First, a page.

5. NEVER, ever, ever meet an online friend (that you don’t know) in person. There is absolutely no way to be certain that the person you meet online is really who they say they are. It’s easy to fake a profile picture, it’s easy to post a description of yourself that isn’t real, and it’s easy to post fake information.
The Coronavirus (COVID-19) pandemic is affecting people of all ages and ethnicities. It has no color and does not discriminate. But, leave it to scammers to be ready to prey upon vulnerable people at a time like this. They have already created several ways for defrauding people and they simply have no shame.
The U.S. Attorney put out a recent press release with a message warning people not to fall victim to these scammers. Their office is working with law enforcement partners to help protect the public against deceitful crooks.
Some examples of scams linked to COVID-19 include:
Treatment scams: Scammers are offering to sell fake cures, vaccines, and advice on unproven treatments for COVID-19.
Supply scams: Scammers are creating fake shops, websites, social media accounts, and email addresses claiming to sell medical supplies currently in high demand, such as surgical masks. When consumers attempt to purchase supplies through these channels, fraudsters pocket the money and never provide the promised supplies.
Provider scams: Scammers are also contacting people by phone and email, pretending to be doctors and hospitals that have treated a friend or relative for COVID-19, and demanding payment for that treatment.
Charity scams: Scammers are soliciting donations for individuals, groups, and areas affected by COVID-19.
Phishing scams: Scammers posing as national and global health authorities, including the World Health Organization (WHO) and the Centers for Disease Control and Prevention (CDC), are sending phishing emails designed to trick recipients into downloading malware or providing personal identifying and financial information.
App scams: Scammers are also creating and manipulating mobile apps designed to track the spread of COVID-19 to insert malware that will compromise users’ devices and personal information.
Be wary of unsolicited emails and those requesting your personal information online for medical purposes. Legitimate health authorities will never contact you in this manner.
Since the onset of the Coronavirus outbreak started, many of us began working from home. While working from home is great, and can help slow the spread of the virus, it also brings new challenges.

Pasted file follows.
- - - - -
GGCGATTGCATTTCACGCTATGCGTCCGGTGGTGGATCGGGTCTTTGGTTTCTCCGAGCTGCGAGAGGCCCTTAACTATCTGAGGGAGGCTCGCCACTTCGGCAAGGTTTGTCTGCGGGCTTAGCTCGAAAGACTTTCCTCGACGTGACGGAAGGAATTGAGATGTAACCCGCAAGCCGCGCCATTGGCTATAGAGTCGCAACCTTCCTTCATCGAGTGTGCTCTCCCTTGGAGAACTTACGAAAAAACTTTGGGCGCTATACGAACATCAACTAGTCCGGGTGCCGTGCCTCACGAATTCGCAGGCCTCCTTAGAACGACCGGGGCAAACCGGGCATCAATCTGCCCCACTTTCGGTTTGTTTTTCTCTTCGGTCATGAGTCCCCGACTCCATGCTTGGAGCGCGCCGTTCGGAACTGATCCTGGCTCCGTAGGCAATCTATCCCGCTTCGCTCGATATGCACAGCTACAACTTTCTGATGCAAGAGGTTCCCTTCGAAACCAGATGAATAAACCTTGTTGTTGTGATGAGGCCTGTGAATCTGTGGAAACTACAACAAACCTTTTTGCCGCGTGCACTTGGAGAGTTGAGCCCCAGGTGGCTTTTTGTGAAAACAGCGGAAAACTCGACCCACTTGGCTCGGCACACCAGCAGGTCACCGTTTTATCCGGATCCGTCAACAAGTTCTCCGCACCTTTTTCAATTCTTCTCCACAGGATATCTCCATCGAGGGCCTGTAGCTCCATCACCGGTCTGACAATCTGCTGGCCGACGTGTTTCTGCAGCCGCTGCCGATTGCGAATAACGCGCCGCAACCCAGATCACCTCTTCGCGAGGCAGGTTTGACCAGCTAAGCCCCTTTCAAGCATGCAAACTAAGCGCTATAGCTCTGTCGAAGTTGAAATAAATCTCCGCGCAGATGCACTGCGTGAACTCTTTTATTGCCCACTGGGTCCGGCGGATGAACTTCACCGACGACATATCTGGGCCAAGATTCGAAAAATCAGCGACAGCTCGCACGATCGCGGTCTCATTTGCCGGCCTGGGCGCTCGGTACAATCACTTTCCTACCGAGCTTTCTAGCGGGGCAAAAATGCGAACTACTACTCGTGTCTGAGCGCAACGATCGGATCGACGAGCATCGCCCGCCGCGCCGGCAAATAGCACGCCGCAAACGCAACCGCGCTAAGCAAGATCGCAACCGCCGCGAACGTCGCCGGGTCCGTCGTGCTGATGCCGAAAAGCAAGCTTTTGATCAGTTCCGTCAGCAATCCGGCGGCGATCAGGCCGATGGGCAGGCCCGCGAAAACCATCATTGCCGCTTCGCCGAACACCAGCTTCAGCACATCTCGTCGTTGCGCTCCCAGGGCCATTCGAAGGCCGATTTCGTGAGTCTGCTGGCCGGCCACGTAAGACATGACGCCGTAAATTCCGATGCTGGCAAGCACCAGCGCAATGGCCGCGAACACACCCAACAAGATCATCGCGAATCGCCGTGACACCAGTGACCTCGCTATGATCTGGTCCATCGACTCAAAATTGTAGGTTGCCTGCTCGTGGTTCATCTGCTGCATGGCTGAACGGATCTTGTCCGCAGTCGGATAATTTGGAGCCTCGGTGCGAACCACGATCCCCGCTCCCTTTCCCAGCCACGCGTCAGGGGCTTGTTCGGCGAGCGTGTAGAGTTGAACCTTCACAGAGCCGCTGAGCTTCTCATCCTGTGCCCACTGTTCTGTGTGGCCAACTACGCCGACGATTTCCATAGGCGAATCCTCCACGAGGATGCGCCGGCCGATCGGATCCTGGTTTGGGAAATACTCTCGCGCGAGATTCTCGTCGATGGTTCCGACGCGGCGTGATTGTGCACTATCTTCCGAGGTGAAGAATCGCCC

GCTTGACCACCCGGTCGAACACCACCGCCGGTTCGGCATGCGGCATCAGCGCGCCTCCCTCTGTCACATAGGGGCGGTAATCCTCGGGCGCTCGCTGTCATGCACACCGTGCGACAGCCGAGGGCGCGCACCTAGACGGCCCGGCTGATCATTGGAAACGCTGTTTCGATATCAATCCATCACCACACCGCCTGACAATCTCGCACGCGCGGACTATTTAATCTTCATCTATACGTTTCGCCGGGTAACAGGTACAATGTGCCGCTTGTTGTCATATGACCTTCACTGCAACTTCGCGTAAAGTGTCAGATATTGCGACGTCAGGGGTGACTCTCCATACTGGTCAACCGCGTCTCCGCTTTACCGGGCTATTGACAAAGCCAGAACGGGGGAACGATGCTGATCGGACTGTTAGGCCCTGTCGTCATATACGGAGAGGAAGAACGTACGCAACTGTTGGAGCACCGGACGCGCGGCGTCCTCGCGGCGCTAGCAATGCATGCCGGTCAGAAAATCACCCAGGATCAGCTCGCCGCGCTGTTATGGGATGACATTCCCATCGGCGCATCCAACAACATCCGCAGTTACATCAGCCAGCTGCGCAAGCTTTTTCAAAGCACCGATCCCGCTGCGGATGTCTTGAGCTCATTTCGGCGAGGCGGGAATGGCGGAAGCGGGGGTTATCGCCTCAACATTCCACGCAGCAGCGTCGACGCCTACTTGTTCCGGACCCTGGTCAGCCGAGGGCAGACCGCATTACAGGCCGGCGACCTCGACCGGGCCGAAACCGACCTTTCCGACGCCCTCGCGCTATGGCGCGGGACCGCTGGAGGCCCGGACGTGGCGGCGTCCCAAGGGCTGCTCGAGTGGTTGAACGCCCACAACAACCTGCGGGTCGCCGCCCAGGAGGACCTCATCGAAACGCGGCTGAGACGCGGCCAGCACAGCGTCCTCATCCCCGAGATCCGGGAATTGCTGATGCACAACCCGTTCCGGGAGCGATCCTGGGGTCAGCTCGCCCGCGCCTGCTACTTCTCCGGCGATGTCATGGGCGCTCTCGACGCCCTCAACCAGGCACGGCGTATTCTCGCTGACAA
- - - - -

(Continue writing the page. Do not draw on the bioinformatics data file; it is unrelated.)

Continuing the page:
If you are lucky enough to have a home office, you can probably find space for your new electronics and paper filing storage. But if you don’t have a home office, you might get stuck working from your kitchen table or in your bedroom.
Tips for protecting your devices and personal information online:
Create strong passwords.
A good password will be unique, have a mix of numbers, letters, and symbols, and be a little long (at least 12 characters).
Update your security software and Secure your home network.
Start with your router. Turn on encryption (WPA2 or WPA3). Encryption scrambles information sent over your network so outsiders can’t read it.
If you are using a laptop, make sure its password protected.
NEVER leave it un-attended.
Securely store sensitive files.
Keep confidential information out of site and under lock and key. If you don’t have a file cabinet, use a locked room or safe.
Dispose of sensitive data. Shred it!
Don’t just throw it away or tear it up. Thieves will be looking for anything in your garbage that has personal information on it.
Follow your employer’s security practices.
Your home is now an extension of your office, so follow the protocols that your employer has implemented.
The Coronavirus is making headlines every day and it’s got us all on edge! We’re running out to buy water, stock up on food storage, purchase hand sanitizer by the dozens, bleach, sanitary wipes, masks, etc. Anything that we think will help us stay healthy.
In addition, schools are closing at the possible hint of exposure, our financial market is declining, and travel is being postponed. What’s also scary, is that vendors are selling fraudulent Covid-19 products that claim to cure the virus. But really, these products can cause major health issues for people and also violate federal law.
Criminals are taking advantage.
As people search for answers, the criminals come out and are trying to take advantage of our fears and desperation. The FBI recently released a warning about a fake world health organization flyer that’s been making the rounds. And phishing scams are on the rise.
What you need to know, so that you don’t get ripped off!